In the third review of the AODA, the Honourable David Onley recommends needed improvements to the Act. During the public meetings Onley held while preparing his review, attendees outlined many barriers that people with disabilities face. More improvements to the AODA would help to remove existing barriers and prevent future ones. Therefore, in addition to direct recommendations, Onley’s review also includes suggestions from attendees about how to remove these barriers. This article will explore ways of preventing disability barriers for service animals and their handlers.
Preventing Disability Barriers for Service Animals and their Handlers
meeting attendees report that people can easily pretend that their pets are service animals or support animals. For example, pet owners can order pretend service animal harnesses and certificates online. As a result, staff at venues may allow pets posing as service animals to enter their venues. When these pets misbehave, staff may later assume that a real service animal is fake, and decide to exclude the animal and its handler.
Meeting attendees suggest different solutions to this ongoing problem. Some attendees suggest that venues should only allow trained, certified service animals on their premises. Handlers could train their own animals or acquire them through a training program. In either case, a third party or government body could certify the training of every animal. However, a certification process could create new barriers, such as additional costs for handlers. In addition, people determined to pretend that their pets are service animals may forge certificates.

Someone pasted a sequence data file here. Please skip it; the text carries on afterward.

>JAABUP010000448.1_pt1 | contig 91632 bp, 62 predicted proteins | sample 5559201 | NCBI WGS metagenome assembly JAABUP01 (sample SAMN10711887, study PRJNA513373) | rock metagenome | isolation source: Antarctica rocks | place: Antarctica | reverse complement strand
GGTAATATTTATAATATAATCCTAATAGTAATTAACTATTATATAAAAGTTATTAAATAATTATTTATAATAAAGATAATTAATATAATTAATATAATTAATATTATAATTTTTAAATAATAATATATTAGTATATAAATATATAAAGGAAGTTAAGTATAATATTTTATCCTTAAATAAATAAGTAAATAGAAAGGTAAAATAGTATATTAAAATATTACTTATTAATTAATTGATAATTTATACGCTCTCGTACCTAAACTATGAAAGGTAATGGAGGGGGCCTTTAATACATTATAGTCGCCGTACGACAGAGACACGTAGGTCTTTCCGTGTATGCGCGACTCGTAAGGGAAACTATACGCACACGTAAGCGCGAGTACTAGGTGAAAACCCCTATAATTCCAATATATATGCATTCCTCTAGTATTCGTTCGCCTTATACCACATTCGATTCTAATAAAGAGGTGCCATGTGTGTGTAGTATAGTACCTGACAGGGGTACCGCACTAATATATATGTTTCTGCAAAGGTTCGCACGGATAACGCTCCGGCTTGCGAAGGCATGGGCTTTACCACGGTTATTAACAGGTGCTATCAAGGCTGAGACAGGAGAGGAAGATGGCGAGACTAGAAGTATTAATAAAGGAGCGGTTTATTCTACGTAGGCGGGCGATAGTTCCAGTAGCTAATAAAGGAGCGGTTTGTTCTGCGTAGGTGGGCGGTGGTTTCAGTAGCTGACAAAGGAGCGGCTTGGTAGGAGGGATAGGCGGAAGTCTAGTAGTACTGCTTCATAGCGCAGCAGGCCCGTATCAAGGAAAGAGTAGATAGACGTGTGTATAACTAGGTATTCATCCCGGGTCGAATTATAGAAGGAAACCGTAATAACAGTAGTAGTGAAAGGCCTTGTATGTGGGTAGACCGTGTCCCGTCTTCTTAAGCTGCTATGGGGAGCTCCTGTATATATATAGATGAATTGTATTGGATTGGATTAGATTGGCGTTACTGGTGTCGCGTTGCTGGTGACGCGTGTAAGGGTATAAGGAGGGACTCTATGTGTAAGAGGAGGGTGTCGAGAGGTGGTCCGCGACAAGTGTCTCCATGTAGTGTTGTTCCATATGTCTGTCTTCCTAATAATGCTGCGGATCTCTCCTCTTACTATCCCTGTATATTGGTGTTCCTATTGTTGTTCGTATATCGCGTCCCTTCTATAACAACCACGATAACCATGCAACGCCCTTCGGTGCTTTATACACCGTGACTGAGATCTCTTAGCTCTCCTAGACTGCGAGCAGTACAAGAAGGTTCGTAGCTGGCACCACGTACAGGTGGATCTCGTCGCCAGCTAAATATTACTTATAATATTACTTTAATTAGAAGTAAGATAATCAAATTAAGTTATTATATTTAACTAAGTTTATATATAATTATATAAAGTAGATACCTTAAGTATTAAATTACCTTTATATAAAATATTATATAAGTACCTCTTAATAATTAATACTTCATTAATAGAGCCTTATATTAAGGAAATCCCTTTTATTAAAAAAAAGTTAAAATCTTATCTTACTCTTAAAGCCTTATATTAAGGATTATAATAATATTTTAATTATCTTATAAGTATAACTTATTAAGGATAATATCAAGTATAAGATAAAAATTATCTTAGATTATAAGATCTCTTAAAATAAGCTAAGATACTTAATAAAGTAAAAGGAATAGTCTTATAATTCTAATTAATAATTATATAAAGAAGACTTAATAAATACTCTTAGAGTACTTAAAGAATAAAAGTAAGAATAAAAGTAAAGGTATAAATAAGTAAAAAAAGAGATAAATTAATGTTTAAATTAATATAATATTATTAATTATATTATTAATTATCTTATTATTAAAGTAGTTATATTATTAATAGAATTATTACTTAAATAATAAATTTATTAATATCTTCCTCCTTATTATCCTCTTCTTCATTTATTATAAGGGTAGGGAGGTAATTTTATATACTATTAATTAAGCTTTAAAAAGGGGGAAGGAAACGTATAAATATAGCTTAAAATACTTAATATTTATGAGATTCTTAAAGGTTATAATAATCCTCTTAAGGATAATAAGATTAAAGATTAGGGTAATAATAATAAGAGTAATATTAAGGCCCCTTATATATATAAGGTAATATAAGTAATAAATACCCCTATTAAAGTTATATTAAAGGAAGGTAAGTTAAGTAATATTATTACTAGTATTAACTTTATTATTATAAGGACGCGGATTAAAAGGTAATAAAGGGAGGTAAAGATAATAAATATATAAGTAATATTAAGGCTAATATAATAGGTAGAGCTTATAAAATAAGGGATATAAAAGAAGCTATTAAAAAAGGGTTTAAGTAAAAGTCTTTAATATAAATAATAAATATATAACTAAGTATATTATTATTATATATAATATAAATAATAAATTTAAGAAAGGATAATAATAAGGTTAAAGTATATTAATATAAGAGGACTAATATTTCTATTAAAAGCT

Alternatively, some attendees feel that every handler should carry a letter from a medical professional. When the handler enters a business, staff could request to see the letter before allowing them to enter. However, this process also creates a new barrier. Handlers may need to show their letter to every new staff member they meet. This process could easily lead to discrimination. Furthermore, determined pet pretenders could forge pretend letters.
In contrast, another group of attendees suggests that identification of service animals is not necessary. Since pretenders can forge current forms of identification, medical notes and harnesses no longer guarantee that service providers will treat service animal handlers with dignity. Instead, these attendees suggest that venue staff should accept handlers’ verbal statements that their animals are service animals.
Other attendees suggest that the AODA should include rules about when a business can exclude a misbehaving animal. For example, this changed standard might state:
- That venues must allow all animals with identification to enter
- Reasons to evict an animal, such as:
- Frequent barking
- Proof of the animal being aggressive, disruptive, or not housebroken
These rules would allow both trained animals and animals in the process of training to enter venues with their handlers. As a result, there would be less discrimination against people relying on real service animals.